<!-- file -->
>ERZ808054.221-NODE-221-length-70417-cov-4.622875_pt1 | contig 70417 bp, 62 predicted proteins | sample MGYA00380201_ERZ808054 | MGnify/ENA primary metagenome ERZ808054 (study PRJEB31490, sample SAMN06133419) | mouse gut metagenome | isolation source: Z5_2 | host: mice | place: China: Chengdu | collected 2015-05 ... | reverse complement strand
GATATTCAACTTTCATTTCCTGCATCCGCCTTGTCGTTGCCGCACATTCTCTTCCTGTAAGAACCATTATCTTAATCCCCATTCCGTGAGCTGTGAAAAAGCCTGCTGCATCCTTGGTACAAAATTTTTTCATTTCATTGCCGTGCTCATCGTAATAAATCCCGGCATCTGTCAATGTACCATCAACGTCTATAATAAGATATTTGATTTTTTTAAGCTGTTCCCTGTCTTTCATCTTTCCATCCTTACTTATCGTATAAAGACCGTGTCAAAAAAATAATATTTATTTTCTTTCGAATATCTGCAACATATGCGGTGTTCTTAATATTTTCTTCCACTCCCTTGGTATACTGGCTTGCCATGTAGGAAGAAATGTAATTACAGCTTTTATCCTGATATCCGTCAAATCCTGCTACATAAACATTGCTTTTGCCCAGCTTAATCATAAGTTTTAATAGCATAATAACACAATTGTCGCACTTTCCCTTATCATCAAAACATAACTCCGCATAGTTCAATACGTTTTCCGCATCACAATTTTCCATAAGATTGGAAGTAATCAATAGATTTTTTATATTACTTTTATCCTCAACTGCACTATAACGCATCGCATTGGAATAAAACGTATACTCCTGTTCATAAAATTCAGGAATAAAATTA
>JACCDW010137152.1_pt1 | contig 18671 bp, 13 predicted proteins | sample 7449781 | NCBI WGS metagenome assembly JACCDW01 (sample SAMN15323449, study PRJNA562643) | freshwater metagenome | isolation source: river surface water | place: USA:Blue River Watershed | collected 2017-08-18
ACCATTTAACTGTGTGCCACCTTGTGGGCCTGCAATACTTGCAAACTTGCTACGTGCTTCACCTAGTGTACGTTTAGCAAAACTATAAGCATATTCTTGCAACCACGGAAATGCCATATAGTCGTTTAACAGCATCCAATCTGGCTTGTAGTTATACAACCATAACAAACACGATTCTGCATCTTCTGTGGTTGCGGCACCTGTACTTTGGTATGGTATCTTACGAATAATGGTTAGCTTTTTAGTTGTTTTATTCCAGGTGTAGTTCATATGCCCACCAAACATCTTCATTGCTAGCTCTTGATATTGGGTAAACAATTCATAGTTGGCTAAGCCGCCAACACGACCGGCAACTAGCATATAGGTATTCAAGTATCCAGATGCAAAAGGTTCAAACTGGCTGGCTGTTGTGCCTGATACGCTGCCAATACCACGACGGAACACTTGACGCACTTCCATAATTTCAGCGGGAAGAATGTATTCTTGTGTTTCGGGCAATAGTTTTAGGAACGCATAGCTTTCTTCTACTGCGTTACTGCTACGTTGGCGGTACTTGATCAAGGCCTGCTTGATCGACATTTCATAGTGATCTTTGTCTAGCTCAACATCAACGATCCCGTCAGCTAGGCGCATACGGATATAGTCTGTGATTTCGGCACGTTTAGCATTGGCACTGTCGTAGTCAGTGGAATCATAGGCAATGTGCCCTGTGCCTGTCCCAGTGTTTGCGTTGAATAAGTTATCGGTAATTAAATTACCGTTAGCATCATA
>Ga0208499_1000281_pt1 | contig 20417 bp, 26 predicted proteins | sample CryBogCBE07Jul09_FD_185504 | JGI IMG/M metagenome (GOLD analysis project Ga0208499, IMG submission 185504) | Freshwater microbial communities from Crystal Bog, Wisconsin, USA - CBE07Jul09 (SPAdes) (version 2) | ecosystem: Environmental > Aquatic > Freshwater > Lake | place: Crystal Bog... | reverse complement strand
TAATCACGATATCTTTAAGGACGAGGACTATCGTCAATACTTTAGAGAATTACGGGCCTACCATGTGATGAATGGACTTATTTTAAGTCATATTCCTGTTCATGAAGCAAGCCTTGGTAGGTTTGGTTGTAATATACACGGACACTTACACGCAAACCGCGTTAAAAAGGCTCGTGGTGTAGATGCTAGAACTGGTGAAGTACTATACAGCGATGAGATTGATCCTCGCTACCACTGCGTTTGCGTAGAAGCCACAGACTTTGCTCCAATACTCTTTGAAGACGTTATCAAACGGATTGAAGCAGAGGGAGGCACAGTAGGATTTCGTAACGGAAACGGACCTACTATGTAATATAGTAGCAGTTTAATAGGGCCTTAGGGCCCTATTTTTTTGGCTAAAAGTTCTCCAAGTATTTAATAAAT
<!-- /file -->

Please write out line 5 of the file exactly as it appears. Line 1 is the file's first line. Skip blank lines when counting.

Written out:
>Ga0208499_1000281_pt1 | contig 20417 bp, 26 predicted proteins | sample CryBogCBE07Jul09_FD_185504 | JGI IMG/M metagenome (GOLD analysis project Ga0208499, IMG submission 185504) | Freshwater microbial communities from Crystal Bog, Wisconsin, USA - CBE07Jul09 (SPAdes) (version 2) | ecosystem: Environmental > Aquatic > Freshwater > Lake | place: Crystal Bog... | reverse complement strand